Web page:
Monday, December 8, 2014

Six Degress of the Library Collection - from J.R.R. Tolkien to Salman Rushdie

Last month, in the comments field to our Six Degrees of the Library Collection post, we were asked a question and issued a challenge. The poster wanted to know how we choose the authors that we link in our Six Degrees posts and if we would take on connecting two authors that were suggested to us. In answer to the question we usually start with an author that's in the news or that we like and then do some research into other authors they have connections with. Our posts are inspired by the Six Degrees of Separation concept but we don't start with two authors and try to connect them - we just start with one and see where we end up.

Okay, so maybe we're cheating -- but that doesn't make the connections any less interesting - and it also doesn't mean we aren't up for the challenge of connecting two randomly selected authors. The poster who asked the question and issued the challenge wondered if we could connect J.R.R. Tolkien -- author of the Lord of the Rings Trilogy -- and Salman

Rushdie -- Booker Prize winning author of Midnight's Children.

The answer was yes and more quickly than any of us expected - we were able to connect them through a single person: Queen Elizabeth II. In 1972, Tolkien was made Commander of the Order of the British Empire and in 2007 Rushdie was given a knighthood for his services to British literature.

However, that connection doesn't seem to really follow the spirit of what we've been trying to do in our Six Degrees posts - which is show random connections through a range of authors and highlight some books and authors you maybe haven't heard of. Certainly in our past posts we could have connected two authors more quickly than through 6 steps, but that seemed to take the fun out of things. So, in that spirit - here are 6 steps you could use to connect Tolkien and Rushdie.

In addition to his writings, Tolkien was also an important member of the Faculty of English at Oxford University, holding several prestigious positions there over a more than 30 year career. Another British author of great accomplishment who is strongly associated with Oxford University is C.S. Lewis. Lewis and Tolkien were close friends and both members of a literary discussion group known as "The Inklings".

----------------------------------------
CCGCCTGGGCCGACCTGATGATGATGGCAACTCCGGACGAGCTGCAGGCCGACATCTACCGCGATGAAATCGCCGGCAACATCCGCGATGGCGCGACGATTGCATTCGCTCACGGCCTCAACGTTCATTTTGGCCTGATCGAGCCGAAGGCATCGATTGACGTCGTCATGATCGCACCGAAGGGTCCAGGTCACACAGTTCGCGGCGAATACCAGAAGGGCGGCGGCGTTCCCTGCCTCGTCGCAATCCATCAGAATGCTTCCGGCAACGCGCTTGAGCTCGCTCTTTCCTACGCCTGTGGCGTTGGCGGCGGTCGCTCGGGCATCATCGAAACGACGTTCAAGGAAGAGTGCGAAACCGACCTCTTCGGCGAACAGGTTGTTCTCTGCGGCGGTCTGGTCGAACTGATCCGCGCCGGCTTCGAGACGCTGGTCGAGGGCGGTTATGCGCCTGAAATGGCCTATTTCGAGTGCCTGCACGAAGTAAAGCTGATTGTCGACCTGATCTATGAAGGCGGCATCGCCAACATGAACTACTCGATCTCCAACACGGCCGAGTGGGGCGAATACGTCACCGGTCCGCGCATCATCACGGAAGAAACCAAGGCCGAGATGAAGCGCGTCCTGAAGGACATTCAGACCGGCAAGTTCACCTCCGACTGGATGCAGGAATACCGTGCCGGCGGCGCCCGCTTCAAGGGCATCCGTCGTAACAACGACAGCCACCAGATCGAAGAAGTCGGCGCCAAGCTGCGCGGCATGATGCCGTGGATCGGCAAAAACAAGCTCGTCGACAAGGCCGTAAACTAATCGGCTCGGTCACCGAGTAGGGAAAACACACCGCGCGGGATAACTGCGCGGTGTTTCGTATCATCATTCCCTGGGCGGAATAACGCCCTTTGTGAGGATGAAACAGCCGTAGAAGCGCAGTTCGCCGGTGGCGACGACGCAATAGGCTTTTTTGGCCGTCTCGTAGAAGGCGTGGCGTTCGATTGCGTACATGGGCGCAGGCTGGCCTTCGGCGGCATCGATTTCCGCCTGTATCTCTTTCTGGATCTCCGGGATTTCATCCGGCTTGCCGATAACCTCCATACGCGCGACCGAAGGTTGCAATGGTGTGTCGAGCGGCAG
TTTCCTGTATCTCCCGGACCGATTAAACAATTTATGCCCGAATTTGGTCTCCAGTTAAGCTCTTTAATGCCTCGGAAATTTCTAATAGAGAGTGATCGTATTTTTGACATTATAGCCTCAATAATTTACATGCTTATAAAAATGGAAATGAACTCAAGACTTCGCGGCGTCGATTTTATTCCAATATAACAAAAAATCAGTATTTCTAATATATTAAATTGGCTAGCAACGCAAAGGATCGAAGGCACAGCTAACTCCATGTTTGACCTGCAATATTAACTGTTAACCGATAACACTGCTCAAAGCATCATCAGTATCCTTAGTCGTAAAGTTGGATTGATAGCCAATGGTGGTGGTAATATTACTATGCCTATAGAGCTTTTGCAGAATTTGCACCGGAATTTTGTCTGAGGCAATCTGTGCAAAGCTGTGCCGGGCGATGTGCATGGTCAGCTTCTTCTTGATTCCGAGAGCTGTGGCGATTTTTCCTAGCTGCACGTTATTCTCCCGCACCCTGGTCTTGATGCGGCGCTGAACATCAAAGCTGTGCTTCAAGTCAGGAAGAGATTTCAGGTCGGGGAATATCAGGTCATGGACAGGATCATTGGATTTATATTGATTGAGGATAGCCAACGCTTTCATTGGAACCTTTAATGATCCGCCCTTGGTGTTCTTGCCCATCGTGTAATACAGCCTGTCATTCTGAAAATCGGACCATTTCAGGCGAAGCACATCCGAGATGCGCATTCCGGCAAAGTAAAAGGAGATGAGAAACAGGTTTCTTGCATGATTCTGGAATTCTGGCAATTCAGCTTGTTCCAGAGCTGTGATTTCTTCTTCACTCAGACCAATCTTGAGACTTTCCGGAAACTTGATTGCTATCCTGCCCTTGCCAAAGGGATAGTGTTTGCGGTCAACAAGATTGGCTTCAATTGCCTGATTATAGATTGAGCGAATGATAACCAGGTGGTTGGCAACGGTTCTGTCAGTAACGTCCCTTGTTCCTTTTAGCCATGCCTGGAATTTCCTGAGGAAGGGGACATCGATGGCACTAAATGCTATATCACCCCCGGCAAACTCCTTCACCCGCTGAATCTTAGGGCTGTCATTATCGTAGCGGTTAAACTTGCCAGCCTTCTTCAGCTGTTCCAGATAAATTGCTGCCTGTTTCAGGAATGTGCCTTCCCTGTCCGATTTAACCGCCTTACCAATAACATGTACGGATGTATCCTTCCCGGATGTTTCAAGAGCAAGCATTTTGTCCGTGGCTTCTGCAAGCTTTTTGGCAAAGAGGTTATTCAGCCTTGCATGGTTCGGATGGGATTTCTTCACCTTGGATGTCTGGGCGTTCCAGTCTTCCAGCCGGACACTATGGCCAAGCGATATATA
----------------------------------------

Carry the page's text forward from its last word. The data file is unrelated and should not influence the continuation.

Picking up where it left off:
In 2002, an author by the name of Melanie Jeschke, released a book called The Inklings,in which a young American like travels to Oxford to study. The publisher describes the romantic title as "sprinkled with allusions to classic English literature, references to C.S. Lewis, and an appearance from Professor J.R.R. Tolkien himself."

Like the character in Jeschke's book, Nicci Gerrard and Sean French both studied at Oxford and although they were in the same department at the same time, they didn't actually meet and marry until years later. You may not recognize their names separately, but together they write popular suspense thriller novels under the name Nicci French. Their most recent novel together is What to Do When Someone Dies.

Husband and wife writing duos are more common than I realized. One of note is Susannah Kells - Judy and Bernard Cornwell; he being the well known author of numerous historical fiction titles, including the blockbuster series of Sharpe stories. The stories in this series feature a character named Richard Sharpe, a soldier during the Napoleonic Wars and are praised for their brisk paced, character driven plots. Some of the books have been adapted for a television series called Sharpe in the UK.

A 2006 episode in the series called Sharpe's Challenge, features Sharpe in India and stars, among others, Indian American actress Padma Lakshmi. Lakshmi is probably best know to North American audiences from television's Top Chef, which she has hosted since season 2. She is the author of two cookbooks, her most recent entitled Tangy, Tart, Hot and Sweet. In 2004, Lakshmi married novelist Salman Rushdie - although the two divorced in 2007.


  1. Wow! I love it. I am indeed the anonymous query-poser and challenge-maker of last month's post and I am pleased with the results!

    I suppose in hindsight, two British authors might have been too easy to begin with, no doubt why they could be connected through one Royal step. But I am glad to see that you rose to the challenge anyway and connected them through six very fascinating degrees. Very well done!

  2. It's great to see this done both ways - the quick way and the usual way that allows the library to highlight interesting connections and parts of the collection that might not otherwise get attention on the blog. I'm glad the challenge was issued and that the Library was able to respond ;)